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Why stolen monies are difficult to repatriate – Osinbajo

Prof. Yemi Osinbajo



Vice-President Yemi Osinbajo on Thursday lamented that the tracing and returning of stolen assets had become difficult for most African countries.

He attributed the phenomenon to lack of the adherence to the rules promoting transparency in international banking and financial systems.



He said corruption directly fuelled the activities of Boko Haram insurgents in the North-East of the country.

Osinbajo reportedly said this in his remarks at the anti-corruption and integrity forum of the Organisation for Economic Cooperation and Development in Paris.

The Vice-President called for a robust framework on the reparation of stolen assets in order to ‘ensure quick restitution to victim countries’.

 He said, “Tracing, freezing and return of stolen assets has proved in many cases to be exceptionally difficult for most African countries.

“We, in Nigeria, have seen just how difficult it is to get back stolen assets from the international financial system, such as banks that ought not to have received those funds in the first place if even the most routine questions were asked.

“A robust global framework on repatriation of stolen assets which ensures quick restitution to victim countries is long overdue.

“There is a consensus that corruption and illicit financial flows out of Africa, inexorably delay the attainment of development goals, worsen practically all human development indices and trap the majority of her people especially the most vulnerable in a cycle of misery.

“Only a united global action has the power to reverse this trend. We respectfully urge that this power be exercised more vigorously and without further delay.”

According to a copy of the speech made available by the Presidency, the Vice-President said it was no longer in doubt that corruption and illicit financial flows constitute grave challenge to development.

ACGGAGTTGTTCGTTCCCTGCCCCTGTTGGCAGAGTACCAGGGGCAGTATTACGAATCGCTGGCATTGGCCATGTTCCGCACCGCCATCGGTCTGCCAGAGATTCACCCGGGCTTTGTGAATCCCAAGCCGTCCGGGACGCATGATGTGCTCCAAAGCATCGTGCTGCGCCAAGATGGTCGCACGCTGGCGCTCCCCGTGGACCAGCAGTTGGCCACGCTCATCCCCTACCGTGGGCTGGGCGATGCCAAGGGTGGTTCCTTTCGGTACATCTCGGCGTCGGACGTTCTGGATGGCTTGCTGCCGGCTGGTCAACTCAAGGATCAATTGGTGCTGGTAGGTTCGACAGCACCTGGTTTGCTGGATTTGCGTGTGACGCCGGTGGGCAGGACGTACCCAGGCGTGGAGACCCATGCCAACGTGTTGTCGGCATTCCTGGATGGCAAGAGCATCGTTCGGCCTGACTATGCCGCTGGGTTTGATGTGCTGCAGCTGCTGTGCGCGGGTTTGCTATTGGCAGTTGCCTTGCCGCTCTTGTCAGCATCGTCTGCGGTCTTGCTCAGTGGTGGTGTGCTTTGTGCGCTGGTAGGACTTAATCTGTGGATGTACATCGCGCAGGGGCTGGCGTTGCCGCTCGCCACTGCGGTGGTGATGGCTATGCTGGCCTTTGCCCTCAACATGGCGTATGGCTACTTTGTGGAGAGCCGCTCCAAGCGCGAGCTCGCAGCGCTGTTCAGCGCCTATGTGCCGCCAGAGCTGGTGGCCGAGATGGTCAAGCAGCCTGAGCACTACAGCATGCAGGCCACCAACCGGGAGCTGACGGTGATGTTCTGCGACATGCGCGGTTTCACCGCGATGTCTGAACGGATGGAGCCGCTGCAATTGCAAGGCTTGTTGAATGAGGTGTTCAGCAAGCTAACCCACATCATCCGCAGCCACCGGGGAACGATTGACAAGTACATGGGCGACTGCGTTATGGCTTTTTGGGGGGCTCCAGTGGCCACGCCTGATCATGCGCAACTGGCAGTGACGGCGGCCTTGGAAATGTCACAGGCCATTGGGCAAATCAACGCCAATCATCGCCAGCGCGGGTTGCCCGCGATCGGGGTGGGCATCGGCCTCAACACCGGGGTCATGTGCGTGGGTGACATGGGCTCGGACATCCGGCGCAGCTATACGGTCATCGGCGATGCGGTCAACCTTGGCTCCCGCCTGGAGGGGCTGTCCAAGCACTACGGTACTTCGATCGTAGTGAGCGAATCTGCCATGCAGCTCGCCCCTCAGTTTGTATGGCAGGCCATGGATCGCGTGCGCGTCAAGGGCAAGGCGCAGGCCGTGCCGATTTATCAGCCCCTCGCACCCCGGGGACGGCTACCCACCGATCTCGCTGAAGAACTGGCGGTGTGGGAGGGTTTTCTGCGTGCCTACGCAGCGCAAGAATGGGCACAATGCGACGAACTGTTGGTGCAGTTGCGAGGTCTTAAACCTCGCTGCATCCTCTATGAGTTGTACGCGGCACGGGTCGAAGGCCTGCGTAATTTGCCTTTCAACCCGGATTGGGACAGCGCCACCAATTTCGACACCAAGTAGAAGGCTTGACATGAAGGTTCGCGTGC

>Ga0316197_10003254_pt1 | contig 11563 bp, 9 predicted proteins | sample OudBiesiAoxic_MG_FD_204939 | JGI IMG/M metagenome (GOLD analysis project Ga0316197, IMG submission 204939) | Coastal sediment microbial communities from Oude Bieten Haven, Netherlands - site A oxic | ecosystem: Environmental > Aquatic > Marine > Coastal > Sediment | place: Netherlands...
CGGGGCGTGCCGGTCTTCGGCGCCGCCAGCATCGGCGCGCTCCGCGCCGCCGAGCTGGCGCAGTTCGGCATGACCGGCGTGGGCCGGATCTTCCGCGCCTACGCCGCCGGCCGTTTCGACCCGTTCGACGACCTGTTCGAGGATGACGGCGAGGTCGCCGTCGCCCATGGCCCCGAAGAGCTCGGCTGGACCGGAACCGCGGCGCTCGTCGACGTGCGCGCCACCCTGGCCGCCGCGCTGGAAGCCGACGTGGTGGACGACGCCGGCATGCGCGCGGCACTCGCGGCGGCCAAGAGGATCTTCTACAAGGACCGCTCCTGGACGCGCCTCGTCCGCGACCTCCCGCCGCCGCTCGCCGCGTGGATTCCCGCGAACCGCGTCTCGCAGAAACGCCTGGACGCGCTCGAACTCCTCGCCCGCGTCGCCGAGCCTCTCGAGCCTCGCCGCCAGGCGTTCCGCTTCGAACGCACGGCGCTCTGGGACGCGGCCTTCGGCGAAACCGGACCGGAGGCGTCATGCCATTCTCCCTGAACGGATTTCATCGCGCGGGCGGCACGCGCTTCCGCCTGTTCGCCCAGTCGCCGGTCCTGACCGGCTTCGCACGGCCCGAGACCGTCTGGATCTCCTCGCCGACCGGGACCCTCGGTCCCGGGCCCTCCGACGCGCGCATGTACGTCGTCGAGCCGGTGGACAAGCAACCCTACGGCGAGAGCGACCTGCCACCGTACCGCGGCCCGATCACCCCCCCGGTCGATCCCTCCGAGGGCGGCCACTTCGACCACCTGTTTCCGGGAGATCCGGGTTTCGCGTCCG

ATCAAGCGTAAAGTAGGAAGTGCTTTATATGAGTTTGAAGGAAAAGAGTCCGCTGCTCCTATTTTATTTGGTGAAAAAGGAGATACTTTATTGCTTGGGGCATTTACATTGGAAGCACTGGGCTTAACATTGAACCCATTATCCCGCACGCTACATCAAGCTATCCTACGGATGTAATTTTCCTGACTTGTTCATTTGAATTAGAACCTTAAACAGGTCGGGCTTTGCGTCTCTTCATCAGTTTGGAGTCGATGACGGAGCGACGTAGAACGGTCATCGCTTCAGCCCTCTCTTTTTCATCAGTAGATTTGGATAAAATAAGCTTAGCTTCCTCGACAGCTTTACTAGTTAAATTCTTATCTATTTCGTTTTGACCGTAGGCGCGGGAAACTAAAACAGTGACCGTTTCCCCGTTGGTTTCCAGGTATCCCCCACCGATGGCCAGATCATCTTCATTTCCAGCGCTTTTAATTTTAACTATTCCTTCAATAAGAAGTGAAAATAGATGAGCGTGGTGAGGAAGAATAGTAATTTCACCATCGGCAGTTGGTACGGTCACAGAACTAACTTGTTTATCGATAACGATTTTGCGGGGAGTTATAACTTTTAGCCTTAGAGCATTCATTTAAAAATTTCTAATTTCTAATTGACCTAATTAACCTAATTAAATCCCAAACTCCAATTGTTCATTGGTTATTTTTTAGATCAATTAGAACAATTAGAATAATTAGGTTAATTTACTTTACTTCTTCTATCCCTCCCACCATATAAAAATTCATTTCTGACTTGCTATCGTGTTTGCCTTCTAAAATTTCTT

He said corruption fuelled terrorism in the North-East, invariably leading to serious humanitarian disaster.

Osinbajo said, “There is now hardly any credible opposition to the notion that corruption and illicit financial flows constitute, perhaps, the gravest challenge to development. And this is especially true of developing countries.

“Besides, we have seen in Nigeria, in recent years, how corruption directly fuelled the insurgency in the North-East. And how, in turn, that has led to one of gravest humanitarian disasters in the world.

“Also, the adverse implications for education, health care, social services, infrastructure and, indeed, quality of life no longer require making a case.

“Corruption and illicit financial flows are different. But they really must be twinned. This is because for practical purposes, it is an eminently more sensible approach to treat most of the sources of illicit financial flows as corrupt activity within a broader use of the term.”

The Vice-President noted that it is also clear that most economies ravaged by corruption, usually both as a cause and consequence, do have institutions that are too weak to fight corruption and illicit financial flows.

He made a case for international collaboration which he said remained the smartest and most effective approach to apprehend and deter perpetrators, and ensure restitution of stolen assets.

Osinbajo said in West Africa, efforts towards regional cooperation against graft was under way.

He said the draft ECOWAS Common Investment Code of 2013 backed a treaty allowing an exchange of information within the fiscal authorities of the various jurisdictions.

Osinbajo added, “The treaty would also identify tax havens and examining their taxable basis, rates and fiscal administration through the establishment of a regional body in accordance with the ECOWAS Revised Treaty.


“Before I left Abuja yesterday (Wednesday), our cabinet ratified a treaty on the ECOWAS Tax Administration Forum, which would open the way for greater cooperation among West African states in the exchange of tax information.”

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